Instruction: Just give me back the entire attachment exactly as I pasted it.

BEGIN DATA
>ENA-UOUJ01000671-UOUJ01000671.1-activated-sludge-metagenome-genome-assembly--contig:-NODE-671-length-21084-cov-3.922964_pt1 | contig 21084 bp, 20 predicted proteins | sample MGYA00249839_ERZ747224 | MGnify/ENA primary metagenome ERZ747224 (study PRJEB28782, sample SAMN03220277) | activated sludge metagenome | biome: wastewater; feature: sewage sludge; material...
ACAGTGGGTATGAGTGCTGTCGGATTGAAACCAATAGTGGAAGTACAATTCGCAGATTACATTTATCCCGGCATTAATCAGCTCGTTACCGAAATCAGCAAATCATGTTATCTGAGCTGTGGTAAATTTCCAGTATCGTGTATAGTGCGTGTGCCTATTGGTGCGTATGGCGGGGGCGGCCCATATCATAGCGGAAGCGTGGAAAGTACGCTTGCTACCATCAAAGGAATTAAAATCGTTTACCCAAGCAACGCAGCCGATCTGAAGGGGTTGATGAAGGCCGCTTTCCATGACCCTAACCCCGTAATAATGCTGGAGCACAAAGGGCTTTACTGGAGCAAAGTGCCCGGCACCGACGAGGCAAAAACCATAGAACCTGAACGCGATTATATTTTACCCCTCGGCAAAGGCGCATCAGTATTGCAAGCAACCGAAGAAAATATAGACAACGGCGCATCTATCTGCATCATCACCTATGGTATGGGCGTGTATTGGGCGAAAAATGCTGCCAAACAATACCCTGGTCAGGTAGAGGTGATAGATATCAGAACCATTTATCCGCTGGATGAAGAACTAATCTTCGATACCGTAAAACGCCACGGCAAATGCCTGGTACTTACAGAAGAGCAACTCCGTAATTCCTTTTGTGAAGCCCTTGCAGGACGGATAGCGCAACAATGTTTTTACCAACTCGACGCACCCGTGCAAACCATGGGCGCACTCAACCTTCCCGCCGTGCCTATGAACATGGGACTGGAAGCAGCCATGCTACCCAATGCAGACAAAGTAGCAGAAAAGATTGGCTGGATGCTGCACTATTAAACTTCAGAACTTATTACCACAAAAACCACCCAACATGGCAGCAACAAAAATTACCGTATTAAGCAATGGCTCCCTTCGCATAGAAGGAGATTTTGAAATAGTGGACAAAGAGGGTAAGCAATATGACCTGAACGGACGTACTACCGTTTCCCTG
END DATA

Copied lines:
>ENA-UOUJ01000671-UOUJ01000671.1-activated-sludge-metagenome-genome-assembly--contig:-NODE-671-length-21084-cov-3.922964_pt1 | contig 21084 bp, 20 predicted proteins | sample MGYA00249839_ERZ747224 | MGnify/ENA primary metagenome ERZ747224 (study PRJEB28782, sample SAMN03220277) | activated sludge metagenome | biome: wastewater; feature: sewage sludge; material...
ACAGTGGGTATGAGTGCTGTCGGATTGAAACCAATAGTGGAAGTACAATTCGCAGATTACATTTATCCCGGCATTAATCAGCTCGTTACCGAAATCAGCAAATCATGTTATCTGAGCTGTGGTAAATTTCCAGTATCGTGTATAGTGCGTGTGCCTATTGGTGCGTATGGCGGGGGCGGCCCATATCATAGCGGAAGCGTGGAAAGTACGCTTGCTACCATCAAAGGAATTAAAATCGTTTACCCAAGCAACGCAGCCGATCTGAAGGGGTTGATGAAGGCCGCTTTCCATGACCCTAACCCCGTAATAATGCTGGAGCACAAAGGGCTTTACTGGAGCAAAGTGCCCGGCACCGACGAGGCAAAAACCATAGAACCTGAACGCGATTATATTTTACCCCTCGGCAAAGGCGCATCAGTATTGCAAGCAACCGAAGAAAATATAGACAACGGCGCATCTATCTGCATCATCACCTATGGTATGGGCGTGTATTGGGCGAAAAATGCTGCCAAACAATACCCTGGTCAGGTAGAGGTGATAGATATCAGAACCATTTATCCGCTGGATGAAGAACTAATCTTCGATACCGTAAAACGCCACGGCAAATGCCTGGTACTTACAGAAGAGCAACTCCGTAATTCCTTTTGTGAAGCCCTTGCAGGACGGATAGCGCAACAATGTTTTTACCAACTCGACGCACCCGTGCAAACCATGGGCGCACTCAACCTTCCCGCCGTGCCTATGAACATGGGACTGGAAGCAGCCATGCTACCCAATGCAGACAAAGTAGCAGAAAAGATTGGCTGGATGCTGCACTATTAAACTTCAGAACTTATTACCACAAAAACCACCCAACATGGCAGCAACAAAAATTACCGTATTAAGCAATGGCTCCCTTCGCATAGAAGGAGATTTTGAAATAGTGGACAAAGAGGGTAAGCAATATGACCTGAACGGACGTACTACCGTTTCCCTG